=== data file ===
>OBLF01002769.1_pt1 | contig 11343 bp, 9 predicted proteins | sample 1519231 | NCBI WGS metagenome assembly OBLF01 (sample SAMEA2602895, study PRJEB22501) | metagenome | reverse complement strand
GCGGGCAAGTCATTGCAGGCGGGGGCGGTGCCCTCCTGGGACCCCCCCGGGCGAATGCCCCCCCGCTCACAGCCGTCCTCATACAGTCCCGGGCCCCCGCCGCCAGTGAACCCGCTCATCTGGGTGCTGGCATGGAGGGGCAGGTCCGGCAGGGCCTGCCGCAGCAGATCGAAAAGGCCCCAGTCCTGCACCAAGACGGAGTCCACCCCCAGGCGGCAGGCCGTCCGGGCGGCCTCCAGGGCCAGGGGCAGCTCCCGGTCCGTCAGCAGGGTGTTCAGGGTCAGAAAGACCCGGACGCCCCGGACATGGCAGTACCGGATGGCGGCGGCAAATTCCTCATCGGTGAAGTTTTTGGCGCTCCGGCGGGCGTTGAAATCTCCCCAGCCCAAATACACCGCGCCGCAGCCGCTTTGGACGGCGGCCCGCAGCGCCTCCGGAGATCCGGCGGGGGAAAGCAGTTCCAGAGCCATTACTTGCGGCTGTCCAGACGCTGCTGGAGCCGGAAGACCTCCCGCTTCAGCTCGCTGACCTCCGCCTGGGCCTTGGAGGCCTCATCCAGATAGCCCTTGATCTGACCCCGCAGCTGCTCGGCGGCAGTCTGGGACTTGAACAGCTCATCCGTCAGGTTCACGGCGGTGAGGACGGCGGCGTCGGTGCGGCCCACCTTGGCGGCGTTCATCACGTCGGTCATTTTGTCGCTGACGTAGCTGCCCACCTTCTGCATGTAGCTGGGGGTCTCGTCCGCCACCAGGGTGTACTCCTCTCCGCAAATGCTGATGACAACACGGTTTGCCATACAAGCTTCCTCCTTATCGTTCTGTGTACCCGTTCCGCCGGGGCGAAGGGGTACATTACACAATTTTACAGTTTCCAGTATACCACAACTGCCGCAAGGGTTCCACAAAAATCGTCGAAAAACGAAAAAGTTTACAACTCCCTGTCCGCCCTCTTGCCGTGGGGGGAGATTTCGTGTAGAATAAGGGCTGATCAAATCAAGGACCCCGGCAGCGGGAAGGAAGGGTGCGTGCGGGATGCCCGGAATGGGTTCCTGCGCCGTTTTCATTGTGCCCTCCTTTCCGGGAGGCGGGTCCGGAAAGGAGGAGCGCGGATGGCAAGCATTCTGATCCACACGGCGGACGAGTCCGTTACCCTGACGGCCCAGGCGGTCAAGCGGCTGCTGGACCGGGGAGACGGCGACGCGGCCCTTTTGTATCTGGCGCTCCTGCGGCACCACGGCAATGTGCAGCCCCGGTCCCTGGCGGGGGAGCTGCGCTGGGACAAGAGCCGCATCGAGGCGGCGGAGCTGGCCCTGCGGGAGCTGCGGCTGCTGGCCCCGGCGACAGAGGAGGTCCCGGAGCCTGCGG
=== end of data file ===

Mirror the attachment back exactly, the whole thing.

>OBLF01002769.1_pt1 | contig 11343 bp, 9 predicted proteins | sample 1519231 | NCBI WGS metagenome assembly OBLF01 (sample SAMEA2602895, study PRJEB22501) | metagenome | reverse complement strand
GCGGGCAAGTCATTGCAGGCGGGGGCGGTGCCCTCCTGGGACCCCCCCGGGCGAATGCCCCCCCGCTCACAGCCGTCCTCATACAGTCCCGGGCCCCCGCCGCCAGTGAACCCGCTCATCTGGGTGCTGGCATGGAGGGGCAGGTCCGGCAGGGCCTGCCGCAGCAGATCGAAAAGGCCCCAGTCCTGCACCAAGACGGAGTCCACCCCCAGGCGGCAGGCCGTCCGGGCGGCCTCCAGGGCCAGGGGCAGCTCCCGGTCCGTCAGCAGGGTGTTCAGGGTCAGAAAGACCCGGACGCCCCGGACATGGCAGTACCGGATGGCGGCGGCAAATTCCTCATCGGTGAAGTTTTTGGCGCTCCGGCGGGCGTTGAAATCTCCCCAGCCCAAATACACCGCGCCGCAGCCGCTTTGGACGGCGGCCCGCAGCGCCTCCGGAGATCCGGCGGGGGAAAGCAGTTCCAGAGCCATTACTTGCGGCTGTCCAGACGCTGCTGGAGCCGGAAGACCTCCCGCTTCAGCTCGCTGACCTCCGCCTGGGCCTTGGAGGCCTCATCCAGATAGCCCTTGATCTGACCCCGCAGCTGCTCGGCGGCAGTCTGGGACTTGAACAGCTCATCCGTCAGGTTCACGGCGGTGAGGACGGCGGCGTCGGTGCGGCCCACCTTGGCGGCGTTCATCACGTCGGTCATTTTGTCGCTGACGTAGCTGCCCACCTTCTGCATGTAGCTGGGGGTCTCGTCCGCCACCAGGGTGTACTCCTCTCCGCAAATGCTGATGACAACACGGTTTGCCATACAAGCTTCCTCCTTATCGTTCTGTGTACCCGTTCCGCCGGGGCGAAGGGGTACATTACACAATTTTACAGTTTCCAGTATACCACAACTGCCGCAAGGGTTCCACAAAAATCGTCGAAAAACGAAAAAGTTTACAACTCCCTGTCCGCCCTCTTGCCGTGGGGGGAGATTTCGTGTAGAATAAGGGCTGATCAAATCAAGGACCCCGGCAGCGGGAAGGAAGGGTGCGTGCGGGATGCCCGGAATGGGTTCCTGCGCCGTTTTCATTGTGCCCTCCTTTCCGGGAGGCGGGTCCGGAAAGGAGGAGCGCGGATGGCAAGCATTCTGATCCACACGGCGGACGAGTCCGTTACCCTGACGGCCCAGGCGGTCAAGCGGCTGCTGGACCGGGGAGACGGCGACGCGGCCCTTTTGTATCTGGCGCTCCTGCGGCACCACGGCAATGTGCAGCCCCGGTCCCTGGCGGGGGAGCTGCGCTGGGACAAGAGCCGCATCGAGGCGGCGGAGCTGGCCCTGCGGGAGCTGCGGCTGCTGGCCCCGGCGACAGAGGAGGTCCCGGAGCCTGCGG